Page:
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Life with a New Cat

I am no stranger to sharing my life with pets. I have had 12 pets in my home over the past six years. Four of those pets were our dogs, seven were fosters, and one is our newest kitty addition, Van Gogh. I also cared for hundreds upon hundreds of pets as a professional pet sitter between 2008 and 2015. Yet, adjusting to life with a new cat has been different this time around - likely because I also have two small children and an old dog to consider.


Cats Need Time to Adjust

We have a large home and started Van Gogh in the guest bathroom for the first 10 days he was with us. He would come out of the bathroom when I was able to supervise his interactions with our dog, Caera, and our two kids - Noah, 5, and Mila, 3. Otherwise, the bathroom was a safe space where he had plenty of room, fresh food and water, his bed, and a litter box.


After the initial quarantine of sorts, we took Van Gogh on vacation with us. We spent spring break in Phoenix and Sierra Vista, Arizona last week. It was an awesome vacation and a great way to continue integrating our new cat into our family. Unfortunately, however, hotel living had its challenges. Four humans and two pets in small spaces can be rough. While Van Gogh is super easygoing and eager to please, traveling definitely interrupted his adjustment period but, luckily, didn't seem to set us back.


Now that we're home, Caera and Van Gogh are getting along famously. Caera is no longer as nervous around Van Gogh. He's settling in beautifully and behaving quite well. He's doing so well, in fact, that we've given him full reign of the house.


All in all, I find that Van Gogh has adjusted really well to our home, family, and changing dynamics. I believe he's adjusted more quickly than most cats would under the circumstances, but he is young and confident, which definitely helps.


Cats are Curious


Our new kitten is unsurprisingly curious about his new surroundings. We need to watch him carefully to make sure he's not getting himself into trouble. Van Gogh is also very food-motivated, which means our family needs to be careful about what we leave out.


Adjusting to a new cat is very different than adjusting to a new dog because cats can reach more surfaces. When we only had a dog, leaving food out on the counter wasn't an issue. Caera has never been a counter-surfer. Now, with two young kids and a curious kitty, I have to be on counter patrol and spill control at all times. My kids made a mess of macadamia nuts yesterday and my husband and I had to clean them up immediately because macadamia nuts are toxic to pets. I have since asked my husband to avoid macadamia nuts with the kids for the time being. There are other less dangerous snacks we can offer them.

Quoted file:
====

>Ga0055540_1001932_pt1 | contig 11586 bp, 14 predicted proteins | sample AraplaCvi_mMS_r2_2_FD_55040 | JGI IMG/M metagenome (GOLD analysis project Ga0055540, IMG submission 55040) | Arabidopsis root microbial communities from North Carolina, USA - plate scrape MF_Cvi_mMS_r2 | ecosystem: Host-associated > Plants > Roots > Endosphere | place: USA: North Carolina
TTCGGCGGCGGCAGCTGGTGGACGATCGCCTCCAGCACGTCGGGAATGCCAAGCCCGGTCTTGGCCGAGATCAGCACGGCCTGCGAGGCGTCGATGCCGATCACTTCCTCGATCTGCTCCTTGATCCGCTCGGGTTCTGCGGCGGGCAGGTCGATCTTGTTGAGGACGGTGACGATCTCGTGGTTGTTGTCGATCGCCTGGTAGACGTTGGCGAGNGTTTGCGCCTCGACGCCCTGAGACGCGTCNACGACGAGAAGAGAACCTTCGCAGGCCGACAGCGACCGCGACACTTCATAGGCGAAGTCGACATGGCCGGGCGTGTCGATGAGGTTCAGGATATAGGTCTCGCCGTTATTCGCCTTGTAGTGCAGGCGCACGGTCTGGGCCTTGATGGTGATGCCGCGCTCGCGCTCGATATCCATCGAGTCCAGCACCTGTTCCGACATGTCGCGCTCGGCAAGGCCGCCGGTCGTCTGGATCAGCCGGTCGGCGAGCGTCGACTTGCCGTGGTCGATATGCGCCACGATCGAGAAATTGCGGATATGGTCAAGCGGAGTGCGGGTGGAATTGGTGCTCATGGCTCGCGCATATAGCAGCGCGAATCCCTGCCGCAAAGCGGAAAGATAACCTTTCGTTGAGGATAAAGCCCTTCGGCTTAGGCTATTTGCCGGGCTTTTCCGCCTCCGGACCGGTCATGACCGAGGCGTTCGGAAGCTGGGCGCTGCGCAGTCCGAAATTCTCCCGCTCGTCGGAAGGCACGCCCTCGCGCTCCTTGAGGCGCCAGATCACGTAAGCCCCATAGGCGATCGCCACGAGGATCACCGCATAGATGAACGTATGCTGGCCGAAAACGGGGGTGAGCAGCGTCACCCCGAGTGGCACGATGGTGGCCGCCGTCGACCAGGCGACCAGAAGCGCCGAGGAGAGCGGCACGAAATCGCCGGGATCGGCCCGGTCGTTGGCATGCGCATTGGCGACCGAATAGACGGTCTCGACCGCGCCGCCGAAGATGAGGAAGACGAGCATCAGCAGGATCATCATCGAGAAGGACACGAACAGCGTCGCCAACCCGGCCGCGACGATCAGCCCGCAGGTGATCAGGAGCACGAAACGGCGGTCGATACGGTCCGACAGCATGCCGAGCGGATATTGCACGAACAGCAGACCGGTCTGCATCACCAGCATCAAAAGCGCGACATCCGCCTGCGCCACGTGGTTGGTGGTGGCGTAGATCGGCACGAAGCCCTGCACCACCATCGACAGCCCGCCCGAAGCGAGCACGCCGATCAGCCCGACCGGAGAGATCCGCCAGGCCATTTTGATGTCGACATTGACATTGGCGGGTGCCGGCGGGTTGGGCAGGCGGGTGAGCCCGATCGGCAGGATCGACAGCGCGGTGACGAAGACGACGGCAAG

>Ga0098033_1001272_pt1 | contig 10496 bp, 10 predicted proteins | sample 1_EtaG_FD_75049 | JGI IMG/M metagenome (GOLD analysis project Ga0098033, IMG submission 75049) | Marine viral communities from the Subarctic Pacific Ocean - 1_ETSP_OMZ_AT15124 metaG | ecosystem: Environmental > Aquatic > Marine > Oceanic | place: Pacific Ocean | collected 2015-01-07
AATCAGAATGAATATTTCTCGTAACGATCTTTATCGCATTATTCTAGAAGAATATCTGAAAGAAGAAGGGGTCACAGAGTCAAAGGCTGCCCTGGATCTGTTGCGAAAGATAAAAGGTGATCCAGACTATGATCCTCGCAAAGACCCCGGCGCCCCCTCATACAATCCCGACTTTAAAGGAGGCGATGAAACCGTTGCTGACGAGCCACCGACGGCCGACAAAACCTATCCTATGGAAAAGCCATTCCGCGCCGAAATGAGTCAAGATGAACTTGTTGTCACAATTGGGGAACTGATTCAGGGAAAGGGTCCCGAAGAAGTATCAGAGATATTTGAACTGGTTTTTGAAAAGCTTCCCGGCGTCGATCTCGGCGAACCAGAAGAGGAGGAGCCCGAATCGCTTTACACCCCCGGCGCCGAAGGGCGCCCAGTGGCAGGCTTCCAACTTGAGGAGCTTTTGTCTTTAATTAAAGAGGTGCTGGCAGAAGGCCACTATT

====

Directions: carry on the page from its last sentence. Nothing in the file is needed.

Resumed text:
Van Gogh isn't currently climbing many surfaces but I'm sure he will as he grows. And, as he gains more confidence, he will likely find his favorite spots and investigate more areas of our home. I, therefore, have to be more mindful than I've been in the past about not only what I leave out in the kitchen and bathrooms but also what my kids and husband leave out when I'm not in those areas with them. It's a big task, no doubt, but it comes with the territory when acclimating to a new cat.


Cats Need Accessories


Cats are rumored to be less work, less commitment, and less expensive than dogs but that's not been our experience adopting Van Gogh. Having spent the past 5+ years in a dog-only home, we have plenty of dog accessories like leashes, toys, harnesses, and bowls. We didn't, however, have cat trees, scratching surfaces, and litter boxes with all the accouterments that we needed for them. I've spent about $500 on cat-friendly structures and accessories so far and we've only had Van Gogh for three weeks. In addition to the cost, adjusting to his arrival has meant finding places for litter boxes, deciding where to place scratching surfaces, and playing with how to keep Caera out of Van Gogh's bowl and litter.